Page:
In recognition of National Alzheimer’s Disease Awareness Month, I’m focusing on eliminating the stigma of Alzheimer’s and changing the stereotypes associated with the disease. This week, I want to encourage anyone else who has been diagnosed with Alzheimer’s to join me in going public.
At the time I got my diagnosis, I was the head of a major university in Denver. I was a public figure. But though I resigned from my position a few months later, I didn’t “go public” about the diagnosis until eight months after the diagnosis became official.
Later that year, I went to a dinner sponsored by the Alzheimer’s Association where a man with Alzheimer’s spoke. He inspired me to realize that I could do the same thing: I could be helpful to others in my condition, and I could continue to be engaged in justice work, even if that work was just to fight against the stigma that Alzheimer’s carries.
Shortly after that dinner, I was to be awarded the first-ever “Knoebel Prize” awarded by the University of Denver’s Knoebel Institute for Health Aging. (I had championed it’s establishment when I was DU’s chancellor). As my husband and I drove to the event, I told him I might disclose that I had Alzheimer’s. My husband said simply, “Make sure you are ready.”
The banquet took place in the beautiful open auditorium on the top floor of the Daniel F. Ritchie School of Engineering and Computer Science at DU. The ceiling looks somewhat like a mosque, with beautiful architectural lines leading the eye upward and magnificent light pouring into the space. The room was packed with friends from the Institute. The program began with the awards, and I received the first of the two awards. The center’s director said kind words about me as one of the founders of the Institute, gave me the award, and invited me to say a few words.
I stood up that night, looked at a group of people I knew would be supportive, looked up to the heavens, and put away the remarks I had prepared. I explained why DU had created the Institute and how very proud I was of its work. I explained that when the Institute started, I didn’t realize I would so soon be a possible direct beneficiary of its educational and research mission. I explained that I had been diagnosed with Alzheimer’s and while it had taken me a while to share the news publicly, that night and that crowd made the right moment to do so. Everyone stood. Many were crying. I asked them to sit. I went on to talk about the need for research, for policy change, and, equally important, the fight against the stigma of Alzheimer’s. I pledged myself to this cause.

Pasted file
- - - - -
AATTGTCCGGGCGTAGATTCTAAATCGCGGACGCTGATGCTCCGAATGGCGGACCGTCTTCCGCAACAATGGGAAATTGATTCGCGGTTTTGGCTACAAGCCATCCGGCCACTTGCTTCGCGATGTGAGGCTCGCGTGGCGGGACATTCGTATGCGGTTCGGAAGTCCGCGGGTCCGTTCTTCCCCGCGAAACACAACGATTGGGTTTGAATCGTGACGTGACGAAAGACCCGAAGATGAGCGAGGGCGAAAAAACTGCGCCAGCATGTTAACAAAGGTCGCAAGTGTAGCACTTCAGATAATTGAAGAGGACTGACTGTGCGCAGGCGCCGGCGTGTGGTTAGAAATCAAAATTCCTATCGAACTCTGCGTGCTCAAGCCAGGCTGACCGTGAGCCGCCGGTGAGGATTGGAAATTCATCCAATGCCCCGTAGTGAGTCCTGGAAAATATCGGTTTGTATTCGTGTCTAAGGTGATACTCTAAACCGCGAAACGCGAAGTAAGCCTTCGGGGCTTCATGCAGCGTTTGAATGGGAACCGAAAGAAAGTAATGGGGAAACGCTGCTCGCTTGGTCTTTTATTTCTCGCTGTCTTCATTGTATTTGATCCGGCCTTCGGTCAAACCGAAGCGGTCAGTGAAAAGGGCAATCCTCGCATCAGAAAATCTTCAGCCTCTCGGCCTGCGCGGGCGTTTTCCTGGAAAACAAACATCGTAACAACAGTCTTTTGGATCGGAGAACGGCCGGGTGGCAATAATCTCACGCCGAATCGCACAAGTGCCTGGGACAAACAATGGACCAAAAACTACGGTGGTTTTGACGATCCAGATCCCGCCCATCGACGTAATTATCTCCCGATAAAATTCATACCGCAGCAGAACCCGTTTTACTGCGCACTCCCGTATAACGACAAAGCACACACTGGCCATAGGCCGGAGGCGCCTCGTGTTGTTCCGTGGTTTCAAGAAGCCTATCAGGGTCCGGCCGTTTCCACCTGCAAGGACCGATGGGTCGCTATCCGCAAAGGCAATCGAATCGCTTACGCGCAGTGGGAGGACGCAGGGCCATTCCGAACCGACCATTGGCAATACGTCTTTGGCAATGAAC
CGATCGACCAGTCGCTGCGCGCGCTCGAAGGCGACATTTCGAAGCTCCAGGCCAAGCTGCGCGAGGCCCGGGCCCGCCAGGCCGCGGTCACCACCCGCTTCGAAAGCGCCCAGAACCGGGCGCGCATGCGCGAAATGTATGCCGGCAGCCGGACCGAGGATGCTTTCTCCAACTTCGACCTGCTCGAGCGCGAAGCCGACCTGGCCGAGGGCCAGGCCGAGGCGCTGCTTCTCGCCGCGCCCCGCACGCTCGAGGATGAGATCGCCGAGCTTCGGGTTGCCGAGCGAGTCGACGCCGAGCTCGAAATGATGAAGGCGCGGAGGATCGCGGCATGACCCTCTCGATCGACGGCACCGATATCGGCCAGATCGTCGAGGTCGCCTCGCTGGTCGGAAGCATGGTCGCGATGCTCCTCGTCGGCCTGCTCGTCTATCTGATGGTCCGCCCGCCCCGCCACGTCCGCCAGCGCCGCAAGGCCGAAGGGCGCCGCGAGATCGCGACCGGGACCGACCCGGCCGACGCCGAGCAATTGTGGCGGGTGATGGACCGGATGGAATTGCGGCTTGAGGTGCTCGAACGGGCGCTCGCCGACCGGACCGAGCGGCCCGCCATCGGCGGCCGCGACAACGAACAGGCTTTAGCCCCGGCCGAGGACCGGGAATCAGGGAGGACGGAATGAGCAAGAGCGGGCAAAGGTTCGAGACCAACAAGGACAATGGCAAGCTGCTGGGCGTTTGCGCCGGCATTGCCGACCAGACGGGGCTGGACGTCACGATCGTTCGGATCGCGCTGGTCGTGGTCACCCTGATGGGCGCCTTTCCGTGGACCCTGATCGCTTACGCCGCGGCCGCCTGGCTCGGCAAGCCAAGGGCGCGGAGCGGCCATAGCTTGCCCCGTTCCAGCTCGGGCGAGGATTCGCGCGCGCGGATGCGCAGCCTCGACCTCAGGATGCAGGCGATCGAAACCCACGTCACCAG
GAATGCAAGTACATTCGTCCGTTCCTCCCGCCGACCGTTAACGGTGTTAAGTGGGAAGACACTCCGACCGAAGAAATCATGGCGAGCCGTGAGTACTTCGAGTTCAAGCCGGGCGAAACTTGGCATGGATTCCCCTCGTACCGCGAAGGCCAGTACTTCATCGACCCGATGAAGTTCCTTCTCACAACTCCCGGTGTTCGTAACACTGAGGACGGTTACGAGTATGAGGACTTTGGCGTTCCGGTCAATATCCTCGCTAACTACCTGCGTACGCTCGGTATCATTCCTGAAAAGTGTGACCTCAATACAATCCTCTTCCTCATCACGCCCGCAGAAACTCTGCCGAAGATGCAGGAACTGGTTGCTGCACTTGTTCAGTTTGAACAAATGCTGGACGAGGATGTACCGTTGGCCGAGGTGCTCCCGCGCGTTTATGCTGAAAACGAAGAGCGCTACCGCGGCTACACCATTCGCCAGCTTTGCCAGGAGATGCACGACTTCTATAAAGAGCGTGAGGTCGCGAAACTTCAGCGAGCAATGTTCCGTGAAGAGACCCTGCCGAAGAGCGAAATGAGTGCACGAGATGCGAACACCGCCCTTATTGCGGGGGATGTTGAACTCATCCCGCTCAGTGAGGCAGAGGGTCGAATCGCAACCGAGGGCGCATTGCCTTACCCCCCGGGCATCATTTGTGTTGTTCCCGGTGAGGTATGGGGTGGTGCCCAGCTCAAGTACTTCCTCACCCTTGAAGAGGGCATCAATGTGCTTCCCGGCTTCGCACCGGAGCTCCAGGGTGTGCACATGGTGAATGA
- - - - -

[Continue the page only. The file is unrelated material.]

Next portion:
I knew that in however many years I had left, I had to work against the stigma, to do all I could to make sure doctors were testing and diagnosing this disease, to support the research and to actively work for policy change. That commitment is one reason I’ve written a book (due out next year) and am posting blogs like this about what it means to live with Alzheimer’s.
What I came to realize—and what I hold on to very tightly—is that when I vowed to work for the cause of research, fair treatment, and education, I was being true to myself. I was engaging in social and intellectual involvement just as I had done my entire life.
And that’s the most important message I want to convey during this National Alzheimer’s Disease Awareness Month. The diagnosis does not change who we are. Being labeled as someone with Alzheimer’s does not sentence us to living on the sidelines, ignored by society, until we fade away.
My hope is that someday there won’t be a stereotype of what it means to live with Alzheimer’s. Yes, as of now there is no cure, so most of us expect to end up losing our memories and become dependent on others for our care. But that’s only the end of the journey. Along the way, our lives are going to be as varied as the rest of society. I hope others will share their stories so we can start weaving a richer tapestry of what it means to live with Alzheimer’s disease.